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Greater Niagara Chamber of Commerce

GNCC Advocates for Evidence-Based Policy, Warns of Dangers in Bill 148 Standing Committee Hearing

On July 19th, the Standing Committee on Finance and Economic Affairs convened a public hearing in Niagara Falls to gather community input on Bill 148, the Fair Workplaces, Better Jobs Act (2017). The GNCC represented the interests of Niagara’s employers.

The Act includes a large number of changes to Ontario’s labour law, but most importantly, raises the minimum wage to $15/hr over 18 months, starting with an increase to $14/hr on January 1st, 2018. The GNCC noted that the pace of this change was unprecedented, and while Seattle, New York, and California have opted to phase a similar increase in over four to six years, Ontario will complete the bulk of the increase within only seven months.

In her presentation, President and CEO Mishka Balsom pointed out that although the bulk of the labour law reforms were made after a two-year-long review – theChanging Workplaces Review, commissioned by Minister Kevin Flynn – the minimum wage increase was announced suddenly and with no prior research or consultation.

Even worse, the announcement was made not long after both Premier Wynne and Minister Flynn had made promises on record that they would not be changing the minimum wage regime. The Changing Workplaces Review specifically did not address the issue of minimum wage.

The GNCC pointed out that there is a grave risk of unforeseen and negative consequences with legislation that is not researched and fully understood prior to passage. During its own membership outreach, the GNCC learned of many businesses in Niagara collectively employing thousands of people that would be forced to close due to the minimum wage hike. Even the increased consumer spending that might result from higher wages would not help these particular firms as they almost exclusively do business with clients outside Ontario.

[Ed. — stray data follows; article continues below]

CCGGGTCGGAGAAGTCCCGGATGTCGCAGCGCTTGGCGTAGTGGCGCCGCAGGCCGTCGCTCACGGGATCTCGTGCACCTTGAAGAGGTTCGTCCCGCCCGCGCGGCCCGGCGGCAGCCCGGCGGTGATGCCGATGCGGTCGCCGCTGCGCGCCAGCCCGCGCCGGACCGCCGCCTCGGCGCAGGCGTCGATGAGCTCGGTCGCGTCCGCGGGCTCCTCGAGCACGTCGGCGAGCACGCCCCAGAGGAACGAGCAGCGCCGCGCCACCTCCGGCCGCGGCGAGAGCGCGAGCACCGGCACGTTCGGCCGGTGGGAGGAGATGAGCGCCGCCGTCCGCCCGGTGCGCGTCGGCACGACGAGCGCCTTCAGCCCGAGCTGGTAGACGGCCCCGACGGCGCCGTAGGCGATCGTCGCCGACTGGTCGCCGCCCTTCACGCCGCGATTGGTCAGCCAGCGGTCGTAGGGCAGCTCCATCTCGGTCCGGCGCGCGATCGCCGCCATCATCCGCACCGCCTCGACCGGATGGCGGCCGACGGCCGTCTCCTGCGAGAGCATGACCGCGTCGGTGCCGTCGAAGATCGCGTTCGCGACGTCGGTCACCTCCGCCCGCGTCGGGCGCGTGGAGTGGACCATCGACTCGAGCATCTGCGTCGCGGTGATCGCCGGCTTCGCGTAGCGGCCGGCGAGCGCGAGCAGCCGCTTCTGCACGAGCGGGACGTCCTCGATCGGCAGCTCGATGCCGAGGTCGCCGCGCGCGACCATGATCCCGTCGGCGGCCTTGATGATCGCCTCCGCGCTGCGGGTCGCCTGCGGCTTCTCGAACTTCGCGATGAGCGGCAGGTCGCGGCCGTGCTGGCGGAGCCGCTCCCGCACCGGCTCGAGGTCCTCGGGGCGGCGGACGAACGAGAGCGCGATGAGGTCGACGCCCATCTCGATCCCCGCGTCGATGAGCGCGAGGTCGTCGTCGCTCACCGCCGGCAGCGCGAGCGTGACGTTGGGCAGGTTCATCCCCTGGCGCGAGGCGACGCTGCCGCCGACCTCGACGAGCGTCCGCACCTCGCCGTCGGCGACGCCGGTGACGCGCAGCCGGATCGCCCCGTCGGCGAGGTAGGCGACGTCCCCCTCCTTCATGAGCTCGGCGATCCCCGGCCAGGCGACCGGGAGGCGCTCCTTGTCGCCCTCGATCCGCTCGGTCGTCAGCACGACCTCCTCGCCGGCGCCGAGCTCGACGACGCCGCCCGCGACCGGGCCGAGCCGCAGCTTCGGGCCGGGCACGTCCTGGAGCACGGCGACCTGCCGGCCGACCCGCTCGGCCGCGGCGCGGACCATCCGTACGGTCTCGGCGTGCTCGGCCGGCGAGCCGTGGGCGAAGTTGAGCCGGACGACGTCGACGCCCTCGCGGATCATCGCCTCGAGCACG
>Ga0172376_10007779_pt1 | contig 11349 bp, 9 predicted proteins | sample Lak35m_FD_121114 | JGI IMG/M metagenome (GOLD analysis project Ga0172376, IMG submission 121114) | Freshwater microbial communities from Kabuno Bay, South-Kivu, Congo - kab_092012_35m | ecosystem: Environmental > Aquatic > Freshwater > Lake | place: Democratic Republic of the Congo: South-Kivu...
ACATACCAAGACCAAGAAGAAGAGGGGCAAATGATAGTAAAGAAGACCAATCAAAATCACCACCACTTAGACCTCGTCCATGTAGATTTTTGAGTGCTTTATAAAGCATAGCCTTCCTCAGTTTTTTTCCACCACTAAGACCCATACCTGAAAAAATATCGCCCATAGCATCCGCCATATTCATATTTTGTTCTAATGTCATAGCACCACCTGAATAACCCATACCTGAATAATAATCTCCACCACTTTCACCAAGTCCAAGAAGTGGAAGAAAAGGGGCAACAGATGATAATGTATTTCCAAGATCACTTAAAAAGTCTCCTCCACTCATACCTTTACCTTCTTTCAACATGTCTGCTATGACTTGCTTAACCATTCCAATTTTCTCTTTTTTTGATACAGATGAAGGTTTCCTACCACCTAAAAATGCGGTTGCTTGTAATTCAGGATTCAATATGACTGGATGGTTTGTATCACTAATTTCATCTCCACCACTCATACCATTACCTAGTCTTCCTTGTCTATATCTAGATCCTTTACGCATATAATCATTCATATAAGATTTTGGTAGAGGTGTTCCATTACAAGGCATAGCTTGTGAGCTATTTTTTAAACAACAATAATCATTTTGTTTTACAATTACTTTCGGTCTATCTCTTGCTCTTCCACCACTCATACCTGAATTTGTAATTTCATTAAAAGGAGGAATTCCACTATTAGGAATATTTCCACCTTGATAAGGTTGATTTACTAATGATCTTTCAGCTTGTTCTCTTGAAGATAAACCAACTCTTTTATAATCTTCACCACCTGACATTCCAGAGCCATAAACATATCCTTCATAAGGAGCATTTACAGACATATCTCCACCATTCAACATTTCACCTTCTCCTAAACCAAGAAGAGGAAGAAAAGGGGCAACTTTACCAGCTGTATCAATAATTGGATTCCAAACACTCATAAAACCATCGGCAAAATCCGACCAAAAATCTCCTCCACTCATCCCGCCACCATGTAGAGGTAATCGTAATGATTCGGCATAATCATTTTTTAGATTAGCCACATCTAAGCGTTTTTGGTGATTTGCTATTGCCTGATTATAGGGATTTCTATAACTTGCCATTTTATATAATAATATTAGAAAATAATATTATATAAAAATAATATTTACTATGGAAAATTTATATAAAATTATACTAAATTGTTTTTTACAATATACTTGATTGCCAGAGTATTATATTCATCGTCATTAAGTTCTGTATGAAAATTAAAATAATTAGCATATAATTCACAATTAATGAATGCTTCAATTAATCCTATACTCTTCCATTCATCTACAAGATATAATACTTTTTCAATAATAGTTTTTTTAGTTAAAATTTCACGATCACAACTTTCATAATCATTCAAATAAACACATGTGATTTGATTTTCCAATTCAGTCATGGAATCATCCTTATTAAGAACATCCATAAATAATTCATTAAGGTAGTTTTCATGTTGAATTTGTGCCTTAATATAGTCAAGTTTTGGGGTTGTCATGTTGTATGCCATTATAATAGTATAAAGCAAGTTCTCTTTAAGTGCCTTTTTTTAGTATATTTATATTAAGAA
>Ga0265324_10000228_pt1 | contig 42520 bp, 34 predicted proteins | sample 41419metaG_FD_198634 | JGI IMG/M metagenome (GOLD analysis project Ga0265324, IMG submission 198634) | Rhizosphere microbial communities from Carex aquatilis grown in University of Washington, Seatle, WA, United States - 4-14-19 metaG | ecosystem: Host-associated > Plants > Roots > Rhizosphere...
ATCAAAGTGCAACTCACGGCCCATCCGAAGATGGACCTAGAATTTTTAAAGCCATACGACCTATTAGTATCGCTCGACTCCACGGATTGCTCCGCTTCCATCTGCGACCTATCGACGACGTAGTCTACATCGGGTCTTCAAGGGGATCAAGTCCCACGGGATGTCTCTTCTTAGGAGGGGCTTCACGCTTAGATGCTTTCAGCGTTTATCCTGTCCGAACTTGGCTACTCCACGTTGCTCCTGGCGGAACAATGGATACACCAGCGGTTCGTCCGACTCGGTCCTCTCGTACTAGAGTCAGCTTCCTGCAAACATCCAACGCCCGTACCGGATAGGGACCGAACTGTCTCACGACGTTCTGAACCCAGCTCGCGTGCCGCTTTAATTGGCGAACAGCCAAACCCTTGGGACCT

One local service-sector employer with hundreds of full-time staff described the legislation as “devastating,” the Committee was told. They highly doubted they would be able to keep their Niagara site open. Their clients and competition are all U.S.-based, and will not only be unaffected by Ontario’s legislation, but are in a far more competitive wage environment.

Many other employers reported that changes to student minimum wage would remove any incentive for them to hire students. This would leave many students unable to find any work experience before graduating, causing hardships in starting their careers, not to mention the financial difficulties they would encounter when unable to find summer jobs.

The Ontario economy may be performing well, but profit margins for businesses in some industries are not nearly as large as many might think. In Ontario’s hotel industry, the pre-tax profit margin is only 9.5%. Retailers in Ontario make 4.9%, and full-service restaurants 2.1%. All of these industries will have no choice but to raise prices, lay off workers, or both, and the GNCC noted that retail and accommodation/food service are the two largest industries in Niagara, collectively employing 60,000 people.

The Government of Ontario’s own 2014 report on minimum wage concluded that minimum wage hikes caused negative employment effects, and that those were particularly concentrated among full-time permanent employees, women, immigrants, young people, and recent entrants to the labour market. It also found that larger increases caused proportionately larger negative effects. The GNCC is gravely concerned that Bill 148 does not even acknowledge the government’s own findings, let alone address them.

The GNCC recommended that the government should phase in the changes to give employers a chance to adjust, and to look at offsetting measures to compensate them.

For example, a Government of Ontario promise to lower corporate tax rates in 2009 was not kept and has not been mentioned in a budget since it was halted. The Government of Alberta proposed a range of measures to compensate for its $15/hr minimum.

The Government of Ontario, offering nothing to employers that would help them meet these enormous and rapid changes, risks thousands of Ontario jobs. The GNCC asked the Committee to give consideration to Ontario employers and to make a plan for the thousands of working Ontarians who may be about to lose their jobs, see their earnings decrease, or pay higher prices as a result of this legislation.


 For more information, please contact:
Mishka Balsom, President & CEO or 905-684-2361

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